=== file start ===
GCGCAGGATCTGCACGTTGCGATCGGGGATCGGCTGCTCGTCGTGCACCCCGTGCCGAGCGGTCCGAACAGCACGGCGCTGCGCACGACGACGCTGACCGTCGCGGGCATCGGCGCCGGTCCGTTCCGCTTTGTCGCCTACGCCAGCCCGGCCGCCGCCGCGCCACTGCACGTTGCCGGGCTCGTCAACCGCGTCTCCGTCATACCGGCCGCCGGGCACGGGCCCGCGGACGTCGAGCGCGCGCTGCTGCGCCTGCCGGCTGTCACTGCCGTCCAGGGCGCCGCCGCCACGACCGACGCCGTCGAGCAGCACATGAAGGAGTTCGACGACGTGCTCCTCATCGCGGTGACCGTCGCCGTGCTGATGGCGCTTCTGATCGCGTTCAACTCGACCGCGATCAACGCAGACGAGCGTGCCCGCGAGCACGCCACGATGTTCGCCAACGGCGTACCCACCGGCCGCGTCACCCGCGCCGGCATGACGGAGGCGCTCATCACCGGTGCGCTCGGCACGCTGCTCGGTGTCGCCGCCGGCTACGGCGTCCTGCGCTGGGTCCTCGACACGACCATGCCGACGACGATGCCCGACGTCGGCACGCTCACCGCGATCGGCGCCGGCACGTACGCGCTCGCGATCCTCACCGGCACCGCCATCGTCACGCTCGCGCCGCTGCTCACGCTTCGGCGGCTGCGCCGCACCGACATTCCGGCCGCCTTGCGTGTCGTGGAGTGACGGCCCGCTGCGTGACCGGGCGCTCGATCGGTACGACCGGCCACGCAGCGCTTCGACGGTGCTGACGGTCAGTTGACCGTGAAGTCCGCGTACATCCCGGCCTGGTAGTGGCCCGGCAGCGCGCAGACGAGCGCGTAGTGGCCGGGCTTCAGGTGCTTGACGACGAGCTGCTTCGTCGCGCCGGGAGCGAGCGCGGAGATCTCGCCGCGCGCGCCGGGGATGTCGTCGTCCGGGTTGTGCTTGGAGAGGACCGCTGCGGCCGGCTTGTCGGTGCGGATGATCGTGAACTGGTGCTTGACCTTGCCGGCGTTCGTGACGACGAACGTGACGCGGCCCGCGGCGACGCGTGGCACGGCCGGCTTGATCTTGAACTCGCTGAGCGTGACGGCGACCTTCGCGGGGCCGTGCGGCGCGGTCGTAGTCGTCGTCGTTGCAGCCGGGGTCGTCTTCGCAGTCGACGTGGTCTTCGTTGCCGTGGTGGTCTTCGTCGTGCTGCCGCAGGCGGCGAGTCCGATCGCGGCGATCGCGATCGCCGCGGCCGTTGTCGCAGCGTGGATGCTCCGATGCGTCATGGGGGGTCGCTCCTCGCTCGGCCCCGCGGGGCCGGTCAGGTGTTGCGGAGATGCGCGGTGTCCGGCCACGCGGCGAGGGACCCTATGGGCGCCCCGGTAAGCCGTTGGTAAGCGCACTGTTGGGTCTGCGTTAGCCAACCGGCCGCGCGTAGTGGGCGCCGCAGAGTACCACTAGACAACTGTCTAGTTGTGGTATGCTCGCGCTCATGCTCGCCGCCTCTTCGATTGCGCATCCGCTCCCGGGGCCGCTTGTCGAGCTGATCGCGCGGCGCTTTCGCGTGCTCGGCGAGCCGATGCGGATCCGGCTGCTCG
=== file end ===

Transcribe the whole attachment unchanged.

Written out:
GCGCAGGATCTGCACGTTGCGATCGGGGATCGGCTGCTCGTCGTGCACCCCGTGCCGAGCGGTCCGAACAGCACGGCGCTGCGCACGACGACGCTGACCGTCGCGGGCATCGGCGCCGGTCCGTTCCGCTTTGTCGCCTACGCCAGCCCGGCCGCCGCCGCGCCACTGCACGTTGCCGGGCTCGTCAACCGCGTCTCCGTCATACCGGCCGCCGGGCACGGGCCCGCGGACGTCGAGCGCGCGCTGCTGCGCCTGCCGGCTGTCACTGCCGTCCAGGGCGCCGCCGCCACGACCGACGCCGTCGAGCAGCACATGAAGGAGTTCGACGACGTGCTCCTCATCGCGGTGACCGTCGCCGTGCTGATGGCGCTTCTGATCGCGTTCAACTCGACCGCGATCAACGCAGACGAGCGTGCCCGCGAGCACGCCACGATGTTCGCCAACGGCGTACCCACCGGCCGCGTCACCCGCGCCGGCATGACGGAGGCGCTCATCACCGGTGCGCTCGGCACGCTGCTCGGTGTCGCCGCCGGCTACGGCGTCCTGCGCTGGGTCCTCGACACGACCATGCCGACGACGATGCCCGACGTCGGCACGCTCACCGCGATCGGCGCCGGCACGTACGCGCTCGCGATCCTCACCGGCACCGCCATCGTCACGCTCGCGCCGCTGCTCACGCTTCGGCGGCTGCGCCGCACCGACATTCCGGCCGCCTTGCGTGTCGTGGAGTGACGGCCCGCTGCGTGACCGGGCGCTCGATCGGTACGACCGGCCACGCAGCGCTTCGACGGTGCTGACGGTCAGTTGACCGTGAAGTCCGCGTACATCCCGGCCTGGTAGTGGCCCGGCAGCGCGCAGACGAGCGCGTAGTGGCCGGGCTTCAGGTGCTTGACGACGAGCTGCTTCGTCGCGCCGGGAGCGAGCGCGGAGATCTCGCCGCGCGCGCCGGGGATGTCGTCGTCCGGGTTGTGCTTGGAGAGGACCGCTGCGGCCGGCTTGTCGGTGCGGATGATCGTGAACTGGTGCTTGACCTTGCCGGCGTTCGTGACGACGAACGTGACGCGGCCCGCGGCGACGCGTGGCACGGCCGGCTTGATCTTGAACTCGCTGAGCGTGACGGCGACCTTCGCGGGGCCGTGCGGCGCGGTCGTAGTCGTCGTCGTTGCAGCCGGGGTCGTCTTCGCAGTCGACGTGGTCTTCGTTGCCGTGGTGGTCTTCGTCGTGCTGCCGCAGGCGGCGAGTCCGATCGCGGCGATCGCGATCGCCGCGGCCGTTGTCGCAGCGTGGATGCTCCGATGCGTCATGGGGGGTCGCTCCTCGCTCGGCCCCGCGGGGCCGGTCAGGTGTTGCGGAGATGCGCGGTGTCCGGCCACGCGGCGAGGGACCCTATGGGCGCCCCGGTAAGCCGTTGGTAAGCGCACTGTTGGGTCTGCGTTAGCCAACCGGCCGCGCGTAGTGGGCGCCGCAGAGTACCACTAGACAACTGTCTAGTTGTGGTATGCTCGCGCTCATGCTCGCCGCCTCTTCGATTGCGCATCCGCTCCCGGGGCCGCTTGTCGAGCTGATCGCGCGGCGCTTTCGCGTGCTCGGCGAGCCGATGCGGATCCGGCTGCTCG